Many contractors keep the workmen on the Minimum Wages (some pay less than the Minimum Wages, but on paper they will show that they pay the Minimum Wages). However, the contract labour seeks higher wages, particularly those who have worked in the same company for more than one year. Some companies come around this problem by asking the contractor to change the labour once in six months, so that the issues raised by the contract labour are nipped in the bud. But where the same person works in the company for more than 240 days and for several years, companies become vulnerable to claims of the contract labour or their unions and their demand to give them better terms and conditions of service. Paying persons with more years of service higher amounts is a way of resolving this issue. Ensuring that the contract labour gets their dues is the responsibility of the principle employer, particularly when they work more beyond their normal duty hours. The principal employer must ensure that contractor pays the contract labour double the wages for overtime (and not the single rate he pays for work done beyond 8 hours.)

    Issue 4: Welfare and Amenities for the Contract Labour:

    In many organizations, there is a difference in treatment meted out to the contract labour compared to the permanent workmen. Canteen may not be the same. Food may not be the same. Facilities given to the permanent workmen may not be available for them. This is because the employer of the contract labour is the contractor. This creates some heartburn amongst the contract labour. However, some companies have addressed this issue and many provide transport, lunch, snacks and tea on equal footing to the contract labour. When this is done, there is a substantial reduction in the heartburn and angst, experienced by the contract labour. Small things matter and companies that attend to the small things find that they enjoy harmony and prosperity and success in the big things that matter. Some companies provide transport, canteen and other amenities on the same footing to the contract workmen as provided for the permanent workmen. In a few companies, the contract workmen are also part of the annual social get together and this makes them feel that they are part of the same organizations, bonus paid to the permanent workmen is 20% gross salaries plus ex-gratia. But the contractor may not even pay the minimum bonus to the contract labour. This does create avoidable heartburns. Companies like Global Innova, a firm of contractors providingcontract labour builds viable colonies for its contract labour at the sites where they work and these colonies have swimming pools and other amenities like in any up-end housing colony. Employees working as contractors vie with each other to get such jobs, which give them a great them a great lifestyle.

    Issue 5: Contractors Change, but employees remain the same:

    In many contracts such as housekeeping, security, gardening, there is no need for the same set of persons to work and the contract being changed periodically is a very good way of not only ensuring that the service provided is in keeping with the best, but also a way of ensuring that no vested interests develop. But amongst employers, there has been a penchant for keeping the same persons, even if the contractor is changed or changing the names of the employees but keep the same person even under a different contractor. These are sharp practices and that can lead the company into a lot of difficulties. Employers prefer the same person as he is trained and conditioned and resent having to retrain and get involved all over again with a new set of employees. Old wine in new bottle is preferred and such practices create enormous difficulties for the organization. This is observed more on the shop floor, where skilled or semiskilled operations are required to be performed.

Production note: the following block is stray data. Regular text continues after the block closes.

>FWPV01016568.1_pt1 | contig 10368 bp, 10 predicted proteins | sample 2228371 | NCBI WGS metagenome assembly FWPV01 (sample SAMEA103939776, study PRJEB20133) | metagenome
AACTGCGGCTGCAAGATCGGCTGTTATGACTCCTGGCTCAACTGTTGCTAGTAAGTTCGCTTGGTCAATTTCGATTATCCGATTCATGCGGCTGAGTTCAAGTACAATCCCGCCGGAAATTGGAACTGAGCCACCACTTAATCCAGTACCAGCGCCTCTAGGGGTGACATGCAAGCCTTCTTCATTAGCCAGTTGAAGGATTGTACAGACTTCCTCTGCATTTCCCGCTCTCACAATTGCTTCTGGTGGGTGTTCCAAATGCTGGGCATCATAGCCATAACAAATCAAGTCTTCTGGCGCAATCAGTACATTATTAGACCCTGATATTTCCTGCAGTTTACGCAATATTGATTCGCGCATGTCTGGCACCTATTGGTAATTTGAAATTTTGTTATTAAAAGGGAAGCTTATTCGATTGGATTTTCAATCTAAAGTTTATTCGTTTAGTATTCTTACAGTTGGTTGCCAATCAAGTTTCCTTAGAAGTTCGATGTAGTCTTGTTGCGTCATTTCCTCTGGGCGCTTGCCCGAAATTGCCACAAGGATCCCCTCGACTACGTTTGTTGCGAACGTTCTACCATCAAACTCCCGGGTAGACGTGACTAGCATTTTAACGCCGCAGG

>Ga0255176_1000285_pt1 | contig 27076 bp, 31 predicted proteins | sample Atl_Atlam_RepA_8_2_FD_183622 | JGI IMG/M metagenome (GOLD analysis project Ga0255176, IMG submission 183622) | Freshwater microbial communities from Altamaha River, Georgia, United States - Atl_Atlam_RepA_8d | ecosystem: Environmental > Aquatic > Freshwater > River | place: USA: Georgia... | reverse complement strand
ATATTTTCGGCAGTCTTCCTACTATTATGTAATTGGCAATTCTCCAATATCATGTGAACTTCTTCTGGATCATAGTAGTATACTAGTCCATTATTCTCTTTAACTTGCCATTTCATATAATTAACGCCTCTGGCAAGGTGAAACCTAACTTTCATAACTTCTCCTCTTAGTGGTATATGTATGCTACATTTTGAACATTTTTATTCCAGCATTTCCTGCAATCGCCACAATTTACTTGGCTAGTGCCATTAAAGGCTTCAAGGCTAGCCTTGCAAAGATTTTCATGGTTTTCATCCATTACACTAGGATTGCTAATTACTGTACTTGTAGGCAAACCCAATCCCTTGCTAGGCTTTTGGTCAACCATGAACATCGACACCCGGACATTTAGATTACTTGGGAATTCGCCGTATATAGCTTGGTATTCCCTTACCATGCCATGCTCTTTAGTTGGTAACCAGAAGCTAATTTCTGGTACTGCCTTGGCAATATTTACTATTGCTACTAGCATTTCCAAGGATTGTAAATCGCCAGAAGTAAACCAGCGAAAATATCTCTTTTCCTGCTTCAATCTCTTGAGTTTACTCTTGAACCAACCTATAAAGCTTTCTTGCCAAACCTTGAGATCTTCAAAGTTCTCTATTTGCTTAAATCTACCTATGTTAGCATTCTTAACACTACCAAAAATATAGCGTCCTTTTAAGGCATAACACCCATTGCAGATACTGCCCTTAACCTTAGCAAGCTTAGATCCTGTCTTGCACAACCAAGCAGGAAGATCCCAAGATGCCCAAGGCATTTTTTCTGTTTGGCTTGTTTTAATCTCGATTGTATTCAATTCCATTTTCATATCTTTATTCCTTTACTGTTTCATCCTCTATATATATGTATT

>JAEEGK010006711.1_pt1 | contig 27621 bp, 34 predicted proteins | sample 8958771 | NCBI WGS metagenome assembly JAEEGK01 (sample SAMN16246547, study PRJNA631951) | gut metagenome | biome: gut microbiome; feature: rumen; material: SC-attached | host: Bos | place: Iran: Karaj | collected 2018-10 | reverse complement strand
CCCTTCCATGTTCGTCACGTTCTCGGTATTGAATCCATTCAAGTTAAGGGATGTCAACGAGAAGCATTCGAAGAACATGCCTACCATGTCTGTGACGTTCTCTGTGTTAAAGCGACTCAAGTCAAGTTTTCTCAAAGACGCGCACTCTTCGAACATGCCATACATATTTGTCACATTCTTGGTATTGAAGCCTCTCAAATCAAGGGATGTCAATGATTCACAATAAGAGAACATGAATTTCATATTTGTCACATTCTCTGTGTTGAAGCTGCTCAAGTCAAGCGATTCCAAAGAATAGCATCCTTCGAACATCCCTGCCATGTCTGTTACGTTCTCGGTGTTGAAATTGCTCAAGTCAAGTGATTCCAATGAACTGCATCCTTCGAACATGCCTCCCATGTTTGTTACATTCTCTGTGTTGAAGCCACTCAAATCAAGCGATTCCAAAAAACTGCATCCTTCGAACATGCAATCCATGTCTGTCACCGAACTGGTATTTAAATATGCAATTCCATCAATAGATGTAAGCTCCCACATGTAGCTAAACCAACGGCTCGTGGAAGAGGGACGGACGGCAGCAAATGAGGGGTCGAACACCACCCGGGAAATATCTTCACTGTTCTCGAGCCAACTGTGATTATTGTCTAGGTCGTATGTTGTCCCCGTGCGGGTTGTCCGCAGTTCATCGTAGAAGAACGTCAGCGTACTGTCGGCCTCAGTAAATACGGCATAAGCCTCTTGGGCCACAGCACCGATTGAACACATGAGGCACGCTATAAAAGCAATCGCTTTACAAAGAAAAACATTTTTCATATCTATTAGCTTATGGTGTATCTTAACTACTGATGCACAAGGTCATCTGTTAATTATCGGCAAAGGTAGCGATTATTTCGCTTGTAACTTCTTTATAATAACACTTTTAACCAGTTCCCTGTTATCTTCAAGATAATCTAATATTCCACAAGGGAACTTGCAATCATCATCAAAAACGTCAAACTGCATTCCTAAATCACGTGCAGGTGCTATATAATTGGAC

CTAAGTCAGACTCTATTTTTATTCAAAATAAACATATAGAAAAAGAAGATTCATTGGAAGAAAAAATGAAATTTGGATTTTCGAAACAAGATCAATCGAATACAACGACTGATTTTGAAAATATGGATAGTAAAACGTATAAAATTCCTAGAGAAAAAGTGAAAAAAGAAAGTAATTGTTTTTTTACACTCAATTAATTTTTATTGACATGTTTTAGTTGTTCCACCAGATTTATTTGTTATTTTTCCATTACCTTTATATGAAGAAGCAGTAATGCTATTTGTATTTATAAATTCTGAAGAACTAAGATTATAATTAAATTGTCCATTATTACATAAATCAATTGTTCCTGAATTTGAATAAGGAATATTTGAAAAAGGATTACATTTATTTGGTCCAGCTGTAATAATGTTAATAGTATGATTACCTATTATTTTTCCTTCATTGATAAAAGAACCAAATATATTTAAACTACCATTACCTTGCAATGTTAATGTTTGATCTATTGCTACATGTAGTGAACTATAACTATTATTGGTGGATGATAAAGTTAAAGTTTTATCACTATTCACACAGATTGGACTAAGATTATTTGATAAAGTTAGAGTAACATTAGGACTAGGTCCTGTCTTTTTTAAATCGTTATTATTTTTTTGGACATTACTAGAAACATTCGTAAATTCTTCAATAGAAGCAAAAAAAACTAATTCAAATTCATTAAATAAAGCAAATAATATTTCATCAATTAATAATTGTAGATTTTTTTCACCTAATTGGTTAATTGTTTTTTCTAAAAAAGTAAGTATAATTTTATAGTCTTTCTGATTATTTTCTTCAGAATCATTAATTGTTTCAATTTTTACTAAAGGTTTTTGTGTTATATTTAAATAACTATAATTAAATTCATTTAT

These are some of the topical issues that have emerged in the engagement of contract labour. Today in many organizations, the contract labour has become more significant and strategic than the regular labour. To expect that the contractor, who is interested in making money (The more the lebour employed, the more the merrier!!) will attend to the problems is only a fond hope. In practice, it is belied and the principal Employer will be landed up with the problems of the contractor. He must realize that unless innovative and practical steps are taken to resolve the issues and problems, they will become bigger headaches for the principle employer. The law and case laws in the engagement of contract labour has become more complex and the degrees of freedom and choice which employers enjoyed is being whittled down steadily and unless employers learn also how to manage the affairs governing the contract labour, it will become a major nightmare. It need not become as bad as in Maruti for employers to sit down and take notice. Yet it can be ignored only at your own peril and costs. The costs are becoming astounding both in money terms as well as taking an account on the life or life-expectancy f the people involved in the management of control labour!!

    Problems of contract labour has become more strategic than the regular workmen whose number is becoming more and more miniscule compared to the contract labour being engaged, many on direct manufacturing activities. Attending to the above mentioned issues will save Manufacturing HR professionals many headaches and pre-empt problems and worries.

    This article is contributed by Partners of SBS and Company LLP - Chartered Accountant Company. You can be reached at This email address is being protected from spambots. You need JavaScript enabled to view it.